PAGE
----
You definitely need a walking pole to steady yourself climbing up and down the rocks and to check position & stability of them in the water, and the water depth in some of the deeper pools. A sign at the homestead, by the visitors book, made me smile- ‘Please leave your walking sticks in the river bed where they belong’. It was just as well I didn't get a bunch of flowers for our anniversary the other week, I got a lovely new walking pole from David! I had my hands full; pole in one hand, camera in the other plus sunglasses on my head and pack on my back, it was all a bit of a juggling act!

We also found our Teva enclosed sandals ideal for grip on the rocks and for the river crossings; the gravel only occasionally getting caught under our feet but easy to flush out with the river flow while still walking. And make sure you wear sunglasses on a bright day, the glare off the white rocks is brilliant.

I would highly recommend this walk if you are a reasonably fit and active person (who doesn't have a gammy leg or knee) but personally I wouldn’t like to do it any earlier that mid to late summer; the water level would not only be higher it would also be very cold before then.

And you’d miss out on seeing the 'Naked Ladies'.


  1. Hi Shellie & David, I've been to many such canyons in the states, so sawcut is a definite must, fabulous place for photography, just looking around, and blowing some sounds around. Best to pick a sunny day with no threat of rain, or showers, would also see "a naked lady".... As that's what I call my 1935 alto sax....Which has engraved on the bell .... A naked lady... Beggorah... Once again thanks for the inspiration ��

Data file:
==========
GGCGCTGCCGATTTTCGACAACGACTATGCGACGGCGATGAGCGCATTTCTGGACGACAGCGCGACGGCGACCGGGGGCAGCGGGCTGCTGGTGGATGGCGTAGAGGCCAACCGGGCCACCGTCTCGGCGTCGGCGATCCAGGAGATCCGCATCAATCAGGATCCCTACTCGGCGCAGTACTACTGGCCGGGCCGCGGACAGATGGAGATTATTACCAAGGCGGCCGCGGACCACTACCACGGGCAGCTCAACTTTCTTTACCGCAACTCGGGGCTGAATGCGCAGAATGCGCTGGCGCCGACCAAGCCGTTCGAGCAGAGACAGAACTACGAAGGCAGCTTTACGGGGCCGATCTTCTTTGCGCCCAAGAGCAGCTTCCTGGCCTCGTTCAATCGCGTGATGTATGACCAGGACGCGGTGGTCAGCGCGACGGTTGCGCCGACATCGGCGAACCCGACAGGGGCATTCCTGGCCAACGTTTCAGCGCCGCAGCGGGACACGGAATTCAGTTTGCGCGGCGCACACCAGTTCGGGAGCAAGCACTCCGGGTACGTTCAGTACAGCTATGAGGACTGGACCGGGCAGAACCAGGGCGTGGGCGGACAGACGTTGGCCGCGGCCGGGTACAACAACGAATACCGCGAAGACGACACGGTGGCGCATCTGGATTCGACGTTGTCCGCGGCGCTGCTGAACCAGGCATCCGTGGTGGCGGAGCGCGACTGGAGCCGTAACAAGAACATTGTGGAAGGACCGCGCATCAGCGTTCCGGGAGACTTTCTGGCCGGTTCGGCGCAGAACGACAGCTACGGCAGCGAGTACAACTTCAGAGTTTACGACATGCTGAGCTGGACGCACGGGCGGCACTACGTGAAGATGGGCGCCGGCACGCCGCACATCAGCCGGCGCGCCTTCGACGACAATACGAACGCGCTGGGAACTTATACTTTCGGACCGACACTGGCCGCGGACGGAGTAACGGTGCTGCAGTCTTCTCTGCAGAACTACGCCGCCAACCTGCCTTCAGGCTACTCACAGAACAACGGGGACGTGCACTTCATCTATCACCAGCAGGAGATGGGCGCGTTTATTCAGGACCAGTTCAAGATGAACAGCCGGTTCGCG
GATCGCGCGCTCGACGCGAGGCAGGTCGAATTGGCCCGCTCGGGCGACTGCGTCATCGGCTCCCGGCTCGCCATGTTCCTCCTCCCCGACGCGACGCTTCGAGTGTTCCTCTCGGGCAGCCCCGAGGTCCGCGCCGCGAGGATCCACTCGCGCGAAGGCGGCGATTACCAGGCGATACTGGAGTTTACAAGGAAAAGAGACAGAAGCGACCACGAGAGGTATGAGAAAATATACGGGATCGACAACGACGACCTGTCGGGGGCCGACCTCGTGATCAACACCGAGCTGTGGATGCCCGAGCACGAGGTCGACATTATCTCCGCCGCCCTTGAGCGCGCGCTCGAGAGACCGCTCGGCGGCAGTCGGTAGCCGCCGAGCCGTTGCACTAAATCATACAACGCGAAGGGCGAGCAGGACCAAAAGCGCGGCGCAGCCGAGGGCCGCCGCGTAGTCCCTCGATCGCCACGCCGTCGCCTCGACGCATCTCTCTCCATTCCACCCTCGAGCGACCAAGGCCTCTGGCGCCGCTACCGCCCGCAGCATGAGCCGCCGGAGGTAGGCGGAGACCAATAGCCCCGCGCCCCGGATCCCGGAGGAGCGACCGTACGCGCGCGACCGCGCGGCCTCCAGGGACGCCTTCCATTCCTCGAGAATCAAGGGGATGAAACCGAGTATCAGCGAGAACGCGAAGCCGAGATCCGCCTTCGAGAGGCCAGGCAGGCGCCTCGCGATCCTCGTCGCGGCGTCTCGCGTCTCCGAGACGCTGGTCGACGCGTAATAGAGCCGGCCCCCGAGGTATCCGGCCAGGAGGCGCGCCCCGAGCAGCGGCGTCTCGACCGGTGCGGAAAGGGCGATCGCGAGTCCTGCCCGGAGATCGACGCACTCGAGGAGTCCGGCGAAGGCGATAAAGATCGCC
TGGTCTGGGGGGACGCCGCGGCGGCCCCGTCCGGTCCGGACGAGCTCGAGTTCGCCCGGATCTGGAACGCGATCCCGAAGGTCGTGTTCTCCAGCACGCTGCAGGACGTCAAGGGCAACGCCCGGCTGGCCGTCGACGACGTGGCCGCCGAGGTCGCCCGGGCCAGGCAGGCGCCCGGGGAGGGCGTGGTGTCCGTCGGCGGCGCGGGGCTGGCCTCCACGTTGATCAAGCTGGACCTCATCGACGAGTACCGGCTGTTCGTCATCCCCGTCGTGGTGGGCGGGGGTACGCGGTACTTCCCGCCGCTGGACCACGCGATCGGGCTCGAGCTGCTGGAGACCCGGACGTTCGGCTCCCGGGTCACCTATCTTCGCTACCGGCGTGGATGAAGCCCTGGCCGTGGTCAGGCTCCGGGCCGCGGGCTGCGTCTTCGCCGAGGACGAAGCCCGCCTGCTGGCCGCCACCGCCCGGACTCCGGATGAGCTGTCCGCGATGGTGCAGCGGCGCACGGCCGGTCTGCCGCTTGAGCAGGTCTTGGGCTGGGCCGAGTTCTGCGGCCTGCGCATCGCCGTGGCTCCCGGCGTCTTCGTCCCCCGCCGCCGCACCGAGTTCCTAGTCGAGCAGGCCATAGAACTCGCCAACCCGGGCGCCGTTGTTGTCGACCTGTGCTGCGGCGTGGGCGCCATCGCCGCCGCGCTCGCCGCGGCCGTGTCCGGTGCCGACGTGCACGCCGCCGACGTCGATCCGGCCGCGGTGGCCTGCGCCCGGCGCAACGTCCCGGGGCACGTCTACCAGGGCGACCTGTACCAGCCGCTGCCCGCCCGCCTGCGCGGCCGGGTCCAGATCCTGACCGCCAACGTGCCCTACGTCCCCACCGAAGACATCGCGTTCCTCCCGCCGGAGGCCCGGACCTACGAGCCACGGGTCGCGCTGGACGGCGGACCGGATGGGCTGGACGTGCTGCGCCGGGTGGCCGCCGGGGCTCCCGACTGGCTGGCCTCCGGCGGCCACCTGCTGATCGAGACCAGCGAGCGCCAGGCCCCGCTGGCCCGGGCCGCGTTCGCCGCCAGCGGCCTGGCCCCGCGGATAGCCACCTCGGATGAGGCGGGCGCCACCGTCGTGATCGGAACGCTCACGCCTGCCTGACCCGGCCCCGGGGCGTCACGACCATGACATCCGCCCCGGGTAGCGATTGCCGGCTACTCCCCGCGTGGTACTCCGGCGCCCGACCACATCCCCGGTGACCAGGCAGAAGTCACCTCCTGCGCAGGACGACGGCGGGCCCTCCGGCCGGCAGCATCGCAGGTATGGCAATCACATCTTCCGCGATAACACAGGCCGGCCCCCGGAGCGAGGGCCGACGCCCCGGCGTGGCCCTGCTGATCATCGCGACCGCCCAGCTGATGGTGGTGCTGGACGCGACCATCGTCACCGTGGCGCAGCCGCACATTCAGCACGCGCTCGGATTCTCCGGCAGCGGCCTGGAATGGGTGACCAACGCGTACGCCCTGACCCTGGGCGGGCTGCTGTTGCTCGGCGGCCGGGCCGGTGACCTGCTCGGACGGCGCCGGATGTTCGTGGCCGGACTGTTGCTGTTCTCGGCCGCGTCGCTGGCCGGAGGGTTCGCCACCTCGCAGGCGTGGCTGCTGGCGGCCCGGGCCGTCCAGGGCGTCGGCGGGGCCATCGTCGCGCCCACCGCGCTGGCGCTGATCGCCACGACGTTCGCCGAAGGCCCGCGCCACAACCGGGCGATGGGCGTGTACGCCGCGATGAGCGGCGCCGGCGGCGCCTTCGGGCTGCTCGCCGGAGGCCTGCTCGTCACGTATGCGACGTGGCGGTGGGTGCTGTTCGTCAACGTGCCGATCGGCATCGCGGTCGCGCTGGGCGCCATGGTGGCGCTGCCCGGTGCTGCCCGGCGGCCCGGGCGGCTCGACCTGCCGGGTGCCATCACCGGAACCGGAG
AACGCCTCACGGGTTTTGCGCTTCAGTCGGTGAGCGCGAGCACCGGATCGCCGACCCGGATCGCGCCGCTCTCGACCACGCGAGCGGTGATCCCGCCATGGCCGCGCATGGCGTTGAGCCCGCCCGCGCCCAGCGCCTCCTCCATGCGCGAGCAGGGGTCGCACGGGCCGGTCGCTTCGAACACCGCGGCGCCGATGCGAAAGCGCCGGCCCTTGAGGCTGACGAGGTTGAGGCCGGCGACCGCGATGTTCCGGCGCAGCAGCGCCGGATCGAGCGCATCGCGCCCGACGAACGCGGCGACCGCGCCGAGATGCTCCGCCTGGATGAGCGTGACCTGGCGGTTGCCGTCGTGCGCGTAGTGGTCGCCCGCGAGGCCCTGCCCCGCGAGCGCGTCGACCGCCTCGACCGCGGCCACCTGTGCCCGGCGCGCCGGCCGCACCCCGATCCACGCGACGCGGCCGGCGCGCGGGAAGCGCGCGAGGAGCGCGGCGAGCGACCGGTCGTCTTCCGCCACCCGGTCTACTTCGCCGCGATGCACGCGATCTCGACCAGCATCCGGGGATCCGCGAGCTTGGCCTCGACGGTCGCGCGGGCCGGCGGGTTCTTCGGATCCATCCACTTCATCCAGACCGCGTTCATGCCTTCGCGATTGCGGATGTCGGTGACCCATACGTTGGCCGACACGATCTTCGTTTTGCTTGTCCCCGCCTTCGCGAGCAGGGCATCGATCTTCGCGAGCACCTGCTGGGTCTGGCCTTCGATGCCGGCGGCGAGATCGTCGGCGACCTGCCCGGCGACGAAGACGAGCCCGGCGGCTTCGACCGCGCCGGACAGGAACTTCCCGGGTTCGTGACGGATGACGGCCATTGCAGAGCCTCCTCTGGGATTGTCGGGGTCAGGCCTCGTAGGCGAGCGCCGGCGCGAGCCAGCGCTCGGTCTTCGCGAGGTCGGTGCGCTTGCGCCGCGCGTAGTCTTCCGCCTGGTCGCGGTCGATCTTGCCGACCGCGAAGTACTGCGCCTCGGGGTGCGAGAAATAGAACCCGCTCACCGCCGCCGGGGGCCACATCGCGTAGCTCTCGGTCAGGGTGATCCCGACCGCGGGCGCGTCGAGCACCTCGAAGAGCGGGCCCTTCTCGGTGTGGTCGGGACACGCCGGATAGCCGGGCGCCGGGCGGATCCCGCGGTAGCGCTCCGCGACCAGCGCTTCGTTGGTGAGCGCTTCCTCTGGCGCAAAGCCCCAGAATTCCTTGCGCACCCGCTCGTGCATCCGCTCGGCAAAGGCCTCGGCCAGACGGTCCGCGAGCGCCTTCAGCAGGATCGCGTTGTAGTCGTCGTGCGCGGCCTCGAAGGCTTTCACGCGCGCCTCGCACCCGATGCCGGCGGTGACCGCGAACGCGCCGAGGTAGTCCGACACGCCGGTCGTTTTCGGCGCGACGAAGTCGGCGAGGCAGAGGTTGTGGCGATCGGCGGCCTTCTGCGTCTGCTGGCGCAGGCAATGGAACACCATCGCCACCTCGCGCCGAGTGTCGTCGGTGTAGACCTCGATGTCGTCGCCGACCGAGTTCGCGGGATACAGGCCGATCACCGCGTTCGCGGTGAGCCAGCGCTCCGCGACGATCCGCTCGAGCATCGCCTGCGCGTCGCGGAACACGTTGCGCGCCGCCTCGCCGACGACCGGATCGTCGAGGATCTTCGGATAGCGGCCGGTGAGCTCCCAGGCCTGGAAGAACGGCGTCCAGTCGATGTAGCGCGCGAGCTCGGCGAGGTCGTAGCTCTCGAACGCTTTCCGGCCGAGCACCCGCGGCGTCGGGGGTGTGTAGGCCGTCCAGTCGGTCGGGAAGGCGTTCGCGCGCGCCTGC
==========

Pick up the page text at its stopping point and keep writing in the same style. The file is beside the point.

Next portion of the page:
1. Now that would be something. To arrive at the entrance and hear a mysterious sound coming through the canyon. Magic! You'd have to take care carrying the sax up there though. Naked ladies are a coincidence! :)

  2. Lovely photos of the Sawcut Gorge! I'd always assumed Naked Ladies were named for their pinkness but someone told me me it was because the flowers come up 'naked' before the leaves.

    1. Thanks Olwen, I like the 'pinkness' analogy which makes perfect sense too. I knew from a child that it was their nakedness without leaves. There was a row of naked ladies right along the bank out the front of our house on the farm. As a kid it always made me giggle! :)

  3. Well - that was some walk. It showed how high it was seeing David walking through. Thanks for taking us along.

    1. You're welcome, and sadly this walk is no longer available. Many rocks crashed into the river bed after the Kaikoura earthquake and it's now impassable. Luckily Sawcut Gorge itself remained unscathed.